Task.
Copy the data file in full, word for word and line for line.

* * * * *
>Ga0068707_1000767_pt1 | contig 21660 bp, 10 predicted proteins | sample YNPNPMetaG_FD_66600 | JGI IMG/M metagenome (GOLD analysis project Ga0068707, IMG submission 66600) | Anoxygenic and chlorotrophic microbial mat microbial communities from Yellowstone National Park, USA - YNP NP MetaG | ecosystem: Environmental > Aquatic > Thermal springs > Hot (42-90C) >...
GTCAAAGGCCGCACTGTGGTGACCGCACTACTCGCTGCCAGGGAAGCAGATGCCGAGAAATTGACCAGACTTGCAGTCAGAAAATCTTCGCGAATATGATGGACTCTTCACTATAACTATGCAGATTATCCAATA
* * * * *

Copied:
>Ga0068707_1000767_pt1 | contig 21660 bp, 10 predicted proteins | sample YNPNPMetaG_FD_66600 | JGI IMG/M metagenome (GOLD analysis project Ga0068707, IMG submission 66600) | Anoxygenic and chlorotrophic microbial mat microbial communities from Yellowstone National Park, USA - YNP NP MetaG | ecosystem: Environmental > Aquatic > Thermal springs > Hot (42-90C) >...
GTCAAAGGCCGCACTGTGGTGACCGCACTACTCGCTGCCAGGGAAGCAGATGCCGAGAAATTGACCAGACTTGCAGTCAGAAAATCTTCGCGAATATGATGGACTCTTCACTATAACTATGCAGATTATCCAATA